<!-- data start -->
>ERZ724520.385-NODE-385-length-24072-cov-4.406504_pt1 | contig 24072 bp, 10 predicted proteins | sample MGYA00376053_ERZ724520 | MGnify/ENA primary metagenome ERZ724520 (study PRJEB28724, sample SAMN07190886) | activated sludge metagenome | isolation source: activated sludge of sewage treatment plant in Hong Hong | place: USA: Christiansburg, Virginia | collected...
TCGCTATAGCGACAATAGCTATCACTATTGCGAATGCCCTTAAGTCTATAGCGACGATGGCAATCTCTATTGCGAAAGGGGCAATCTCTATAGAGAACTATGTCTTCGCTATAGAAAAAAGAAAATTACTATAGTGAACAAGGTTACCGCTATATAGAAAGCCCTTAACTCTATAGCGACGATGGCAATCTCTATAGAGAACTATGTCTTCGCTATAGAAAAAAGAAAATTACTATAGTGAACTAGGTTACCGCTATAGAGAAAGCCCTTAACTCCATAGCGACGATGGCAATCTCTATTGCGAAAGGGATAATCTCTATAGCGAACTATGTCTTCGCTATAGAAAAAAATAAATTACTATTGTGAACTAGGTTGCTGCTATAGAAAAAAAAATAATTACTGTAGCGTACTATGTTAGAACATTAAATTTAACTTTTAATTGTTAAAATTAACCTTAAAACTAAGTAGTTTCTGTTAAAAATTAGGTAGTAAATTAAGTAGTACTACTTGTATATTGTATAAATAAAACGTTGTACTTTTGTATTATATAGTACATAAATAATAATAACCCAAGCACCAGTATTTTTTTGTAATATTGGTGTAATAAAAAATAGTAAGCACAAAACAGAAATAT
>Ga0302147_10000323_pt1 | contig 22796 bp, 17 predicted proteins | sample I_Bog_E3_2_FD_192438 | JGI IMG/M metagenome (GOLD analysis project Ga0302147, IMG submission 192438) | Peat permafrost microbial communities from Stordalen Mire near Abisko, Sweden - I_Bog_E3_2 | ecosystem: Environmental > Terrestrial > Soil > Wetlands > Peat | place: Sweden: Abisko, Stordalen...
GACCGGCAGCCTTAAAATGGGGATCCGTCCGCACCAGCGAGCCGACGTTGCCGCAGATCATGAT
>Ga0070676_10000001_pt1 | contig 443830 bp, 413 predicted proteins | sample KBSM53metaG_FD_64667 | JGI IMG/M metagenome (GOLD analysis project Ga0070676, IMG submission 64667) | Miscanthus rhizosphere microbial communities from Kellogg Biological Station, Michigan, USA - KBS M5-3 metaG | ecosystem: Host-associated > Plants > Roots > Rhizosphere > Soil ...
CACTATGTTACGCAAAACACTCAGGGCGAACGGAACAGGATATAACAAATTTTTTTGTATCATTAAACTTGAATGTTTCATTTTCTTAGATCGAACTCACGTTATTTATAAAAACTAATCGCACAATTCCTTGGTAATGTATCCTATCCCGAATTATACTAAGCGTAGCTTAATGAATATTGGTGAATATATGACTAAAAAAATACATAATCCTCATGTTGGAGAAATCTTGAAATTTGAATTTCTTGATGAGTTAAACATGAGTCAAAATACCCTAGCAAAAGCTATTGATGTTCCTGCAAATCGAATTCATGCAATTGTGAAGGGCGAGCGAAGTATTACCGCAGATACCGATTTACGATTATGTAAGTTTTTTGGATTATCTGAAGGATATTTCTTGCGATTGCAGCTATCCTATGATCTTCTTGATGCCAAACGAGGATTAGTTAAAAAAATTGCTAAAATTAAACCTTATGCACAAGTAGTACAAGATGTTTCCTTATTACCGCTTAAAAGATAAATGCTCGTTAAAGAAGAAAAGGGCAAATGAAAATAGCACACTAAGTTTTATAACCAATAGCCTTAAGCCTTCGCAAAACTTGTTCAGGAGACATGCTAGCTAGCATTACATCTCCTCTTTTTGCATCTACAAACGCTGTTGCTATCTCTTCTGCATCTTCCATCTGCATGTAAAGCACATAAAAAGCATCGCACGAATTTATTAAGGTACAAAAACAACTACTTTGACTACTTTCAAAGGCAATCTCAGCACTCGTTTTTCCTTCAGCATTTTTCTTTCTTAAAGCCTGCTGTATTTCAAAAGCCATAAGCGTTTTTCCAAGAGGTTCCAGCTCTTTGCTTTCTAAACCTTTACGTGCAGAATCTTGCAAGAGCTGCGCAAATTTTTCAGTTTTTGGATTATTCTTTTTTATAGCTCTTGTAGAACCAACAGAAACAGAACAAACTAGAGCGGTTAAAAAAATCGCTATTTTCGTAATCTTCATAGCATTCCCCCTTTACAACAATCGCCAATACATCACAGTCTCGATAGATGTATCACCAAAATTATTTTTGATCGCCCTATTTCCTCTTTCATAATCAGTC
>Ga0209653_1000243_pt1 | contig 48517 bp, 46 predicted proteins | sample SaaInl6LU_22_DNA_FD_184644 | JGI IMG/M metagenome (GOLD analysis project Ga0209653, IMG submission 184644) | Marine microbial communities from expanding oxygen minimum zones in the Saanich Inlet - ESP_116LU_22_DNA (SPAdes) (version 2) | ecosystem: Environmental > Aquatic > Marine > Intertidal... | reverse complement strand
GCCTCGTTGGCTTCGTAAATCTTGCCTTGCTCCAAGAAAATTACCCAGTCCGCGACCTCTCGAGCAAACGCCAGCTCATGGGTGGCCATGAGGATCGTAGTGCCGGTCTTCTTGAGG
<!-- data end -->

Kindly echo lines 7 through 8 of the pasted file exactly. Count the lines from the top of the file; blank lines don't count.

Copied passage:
>Ga0209653_1000243_pt1 | contig 48517 bp, 46 predicted proteins | sample SaaInl6LU_22_DNA_FD_184644 | JGI IMG/M metagenome (GOLD analysis project Ga0209653, IMG submission 184644) | Marine microbial communities from expanding oxygen minimum zones in the Saanich Inlet - ESP_116LU_22_DNA (SPAdes) (version 2) | ecosystem: Environmental > Aquatic > Marine > Intertidal... | reverse complement strand
GCCTCGTTGGCTTCGTAAATCTTGCCTTGCTCCAAGAAAATTACCCAGTCCGCGACCTCTCGAGCAAACGCCAGCTCATGGGTGGCCATGAGGATCGTAGTGCCGGTCTTCTTGAGG